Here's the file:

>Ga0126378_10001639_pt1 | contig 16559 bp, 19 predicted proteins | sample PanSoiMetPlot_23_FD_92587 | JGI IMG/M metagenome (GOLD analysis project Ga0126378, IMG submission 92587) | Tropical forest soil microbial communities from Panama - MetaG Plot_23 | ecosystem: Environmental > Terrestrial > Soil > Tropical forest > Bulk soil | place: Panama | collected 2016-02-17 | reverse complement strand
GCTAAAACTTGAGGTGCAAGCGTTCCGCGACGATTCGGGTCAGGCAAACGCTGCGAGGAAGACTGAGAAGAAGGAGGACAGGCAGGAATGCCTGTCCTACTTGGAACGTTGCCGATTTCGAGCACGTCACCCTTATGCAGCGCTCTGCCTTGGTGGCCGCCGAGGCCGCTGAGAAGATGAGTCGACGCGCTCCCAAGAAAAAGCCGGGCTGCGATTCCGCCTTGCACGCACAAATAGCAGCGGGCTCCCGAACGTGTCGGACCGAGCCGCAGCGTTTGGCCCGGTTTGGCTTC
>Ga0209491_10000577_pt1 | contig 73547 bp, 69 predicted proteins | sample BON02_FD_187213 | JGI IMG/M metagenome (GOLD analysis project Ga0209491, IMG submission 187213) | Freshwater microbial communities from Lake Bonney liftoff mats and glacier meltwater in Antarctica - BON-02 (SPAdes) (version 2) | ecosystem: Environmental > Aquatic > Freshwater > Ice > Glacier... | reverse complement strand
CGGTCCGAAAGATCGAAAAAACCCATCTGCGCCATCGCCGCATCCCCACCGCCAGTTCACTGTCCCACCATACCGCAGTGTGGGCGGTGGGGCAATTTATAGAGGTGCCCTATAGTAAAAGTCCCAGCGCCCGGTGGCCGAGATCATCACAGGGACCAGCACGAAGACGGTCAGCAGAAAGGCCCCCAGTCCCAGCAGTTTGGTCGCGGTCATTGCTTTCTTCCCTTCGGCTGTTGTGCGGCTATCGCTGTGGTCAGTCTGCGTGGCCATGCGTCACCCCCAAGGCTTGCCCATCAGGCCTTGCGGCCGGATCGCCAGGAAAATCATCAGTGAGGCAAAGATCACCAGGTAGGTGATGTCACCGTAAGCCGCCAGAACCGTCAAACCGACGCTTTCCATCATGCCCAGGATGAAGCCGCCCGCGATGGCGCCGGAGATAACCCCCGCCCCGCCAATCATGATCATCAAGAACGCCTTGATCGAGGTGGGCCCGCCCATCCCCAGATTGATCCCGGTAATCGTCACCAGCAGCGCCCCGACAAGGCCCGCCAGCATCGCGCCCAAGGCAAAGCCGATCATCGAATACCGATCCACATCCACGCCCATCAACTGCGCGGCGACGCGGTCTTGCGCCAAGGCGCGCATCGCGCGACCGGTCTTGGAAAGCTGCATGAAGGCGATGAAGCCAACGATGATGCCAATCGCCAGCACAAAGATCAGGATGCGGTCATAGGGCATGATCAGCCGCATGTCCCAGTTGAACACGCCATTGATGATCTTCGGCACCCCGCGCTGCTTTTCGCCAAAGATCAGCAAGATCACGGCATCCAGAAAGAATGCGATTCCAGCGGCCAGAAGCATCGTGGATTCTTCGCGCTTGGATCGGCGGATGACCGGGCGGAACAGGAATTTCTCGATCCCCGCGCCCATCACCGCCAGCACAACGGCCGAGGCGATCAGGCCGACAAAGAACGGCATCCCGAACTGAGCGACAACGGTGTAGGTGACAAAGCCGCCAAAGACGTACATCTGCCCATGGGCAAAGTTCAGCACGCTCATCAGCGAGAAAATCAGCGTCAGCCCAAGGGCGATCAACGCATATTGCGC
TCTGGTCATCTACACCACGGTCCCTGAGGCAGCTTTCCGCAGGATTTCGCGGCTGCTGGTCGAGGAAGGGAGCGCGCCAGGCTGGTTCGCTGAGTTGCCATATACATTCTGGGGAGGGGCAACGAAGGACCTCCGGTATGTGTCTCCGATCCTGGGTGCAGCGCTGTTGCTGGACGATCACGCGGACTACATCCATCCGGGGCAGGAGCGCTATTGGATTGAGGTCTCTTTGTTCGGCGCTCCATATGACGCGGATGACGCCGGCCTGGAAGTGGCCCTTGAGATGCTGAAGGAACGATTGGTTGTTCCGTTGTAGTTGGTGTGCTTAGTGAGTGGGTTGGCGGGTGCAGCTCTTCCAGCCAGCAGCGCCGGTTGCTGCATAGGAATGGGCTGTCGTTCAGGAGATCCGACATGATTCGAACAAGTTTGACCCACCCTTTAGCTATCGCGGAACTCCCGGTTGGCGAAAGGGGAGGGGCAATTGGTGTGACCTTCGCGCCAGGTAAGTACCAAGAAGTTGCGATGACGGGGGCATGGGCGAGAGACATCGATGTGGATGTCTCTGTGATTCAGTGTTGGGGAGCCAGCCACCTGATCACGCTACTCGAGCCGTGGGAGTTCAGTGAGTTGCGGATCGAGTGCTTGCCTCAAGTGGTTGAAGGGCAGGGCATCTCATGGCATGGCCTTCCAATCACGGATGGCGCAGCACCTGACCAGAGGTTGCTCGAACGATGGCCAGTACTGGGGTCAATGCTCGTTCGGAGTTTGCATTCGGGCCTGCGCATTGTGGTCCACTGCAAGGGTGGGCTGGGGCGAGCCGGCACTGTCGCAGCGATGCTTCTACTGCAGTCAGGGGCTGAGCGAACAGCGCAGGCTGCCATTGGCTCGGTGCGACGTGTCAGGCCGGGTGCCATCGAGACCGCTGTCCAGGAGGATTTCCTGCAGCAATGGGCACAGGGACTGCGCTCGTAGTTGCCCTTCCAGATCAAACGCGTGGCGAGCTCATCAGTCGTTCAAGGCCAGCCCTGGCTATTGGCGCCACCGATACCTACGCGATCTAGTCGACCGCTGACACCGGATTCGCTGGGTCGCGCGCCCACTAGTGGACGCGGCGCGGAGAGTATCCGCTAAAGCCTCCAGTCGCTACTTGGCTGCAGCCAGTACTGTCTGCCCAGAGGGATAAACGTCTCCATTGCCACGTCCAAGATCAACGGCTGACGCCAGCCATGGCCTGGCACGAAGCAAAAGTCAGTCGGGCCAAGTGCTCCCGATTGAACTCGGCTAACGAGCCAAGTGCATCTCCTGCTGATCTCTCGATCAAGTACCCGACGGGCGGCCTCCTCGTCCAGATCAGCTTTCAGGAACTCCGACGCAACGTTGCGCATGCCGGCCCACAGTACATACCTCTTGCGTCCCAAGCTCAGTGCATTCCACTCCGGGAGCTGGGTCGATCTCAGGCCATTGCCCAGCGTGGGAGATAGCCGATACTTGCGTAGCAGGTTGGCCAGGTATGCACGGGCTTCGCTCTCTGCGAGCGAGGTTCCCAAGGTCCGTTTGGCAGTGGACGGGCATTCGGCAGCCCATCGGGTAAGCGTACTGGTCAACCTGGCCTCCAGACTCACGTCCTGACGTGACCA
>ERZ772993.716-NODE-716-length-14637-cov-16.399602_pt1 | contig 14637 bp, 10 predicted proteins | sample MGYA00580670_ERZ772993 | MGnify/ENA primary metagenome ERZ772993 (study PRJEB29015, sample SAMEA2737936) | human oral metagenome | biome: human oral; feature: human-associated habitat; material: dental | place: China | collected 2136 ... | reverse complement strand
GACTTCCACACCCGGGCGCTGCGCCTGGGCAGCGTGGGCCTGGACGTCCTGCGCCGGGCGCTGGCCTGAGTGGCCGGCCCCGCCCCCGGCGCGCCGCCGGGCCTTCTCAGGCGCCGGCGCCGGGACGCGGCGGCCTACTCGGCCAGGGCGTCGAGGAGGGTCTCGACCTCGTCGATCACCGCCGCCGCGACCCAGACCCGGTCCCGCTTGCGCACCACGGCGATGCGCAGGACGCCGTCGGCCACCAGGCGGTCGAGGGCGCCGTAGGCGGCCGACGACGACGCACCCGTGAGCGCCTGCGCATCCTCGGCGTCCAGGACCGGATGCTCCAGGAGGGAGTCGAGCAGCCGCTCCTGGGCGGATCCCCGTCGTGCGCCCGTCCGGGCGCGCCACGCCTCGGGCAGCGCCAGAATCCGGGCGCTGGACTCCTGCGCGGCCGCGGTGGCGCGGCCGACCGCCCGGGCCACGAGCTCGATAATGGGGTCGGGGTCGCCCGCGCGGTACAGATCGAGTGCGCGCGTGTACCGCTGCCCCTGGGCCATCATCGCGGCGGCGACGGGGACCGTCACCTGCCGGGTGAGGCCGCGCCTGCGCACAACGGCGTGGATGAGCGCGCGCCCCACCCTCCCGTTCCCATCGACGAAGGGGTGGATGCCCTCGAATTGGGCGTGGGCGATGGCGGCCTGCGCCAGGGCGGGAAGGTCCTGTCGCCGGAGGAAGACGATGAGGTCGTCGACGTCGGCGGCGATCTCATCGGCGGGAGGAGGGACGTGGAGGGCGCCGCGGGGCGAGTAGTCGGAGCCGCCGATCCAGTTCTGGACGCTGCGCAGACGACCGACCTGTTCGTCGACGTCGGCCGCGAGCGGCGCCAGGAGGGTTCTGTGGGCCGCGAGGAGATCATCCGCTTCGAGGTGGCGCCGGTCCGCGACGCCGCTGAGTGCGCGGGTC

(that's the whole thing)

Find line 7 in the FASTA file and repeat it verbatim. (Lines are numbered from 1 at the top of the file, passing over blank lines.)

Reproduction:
GACTTCCACACCCGGGCGCTGCGCCTGGGCAGCGTGGGCCTGGACGTCCTGCGCCGGGCGCTGGCCTGAGTGGCCGGCCCCGCCCCCGGCGCGCCGCCGGGCCTTCTCAGGCGCCGGCGCCGGGACGCGGCGGCCTACTCGGCCAGGGCGTCGAGGAGGGTCTCGACCTCGTCGATCACCGCCGCCGCGACCCAGACCCGGTCCCGCTTGCGCACCACGGCGATGCGCAGGACGCCGTCGGCCACCAGGCGGTCGAGGGCGCCGTAGGCGGCCGACGACGACGCACCCGTGAGCGCCTGCGCATCCTCGGCGTCCAGGACCGGATGCTCCAGGAGGGAGTCGAGCAGCCGCTCCTGGGCGGATCCCCGTCGTGCGCCCGTCCGGGCGCGCCACGCCTCGGGCAGCGCCAGAATCCGGGCGCTGGACTCCTGCGCGGCCGCGGTGGCGCGGCCGACCGCCCGGGCCACGAGCTCGATAATGGGGTCGGGGTCGCCCGCGCGGTACAGATCGAGTGCGCGCGTGTACCGCTGCCCCTGGGCCATCATCGCGGCGGCGACGGGGACCGTCACCTGCCGGGTGAGGCCGCGCCTGCGCACAACGGCGTGGATGAGCGCGCGCCCCACCCTCCCGTTCCCATCGACGAAGGGGTGGATGCCCTCGAATTGGGCGTGGGCGATGGCGGCCTGCGCCAGGGCGGGAAGGTCCTGTCGCCGGAGGAAGACGATGAGGTCGTCGACGTCGGCGGCGATCTCATCGGCGGGAGGAGGGACGTGGAGGGCGCCGCGGGGCGAGTAGTCGGAGCCGCCGATCCAGTTCTGGACGCTGCGCAGACGACCGACCTGTTCGTCGACGTCGGCCGCGAGCGGCGCCAGGAGGGTTCTGTGGGCCGCGAGGAGATCATCCGCTTCGAGGTGGCGCCGGTCCGCGACGCCGCTGAGTGCGCGGGTC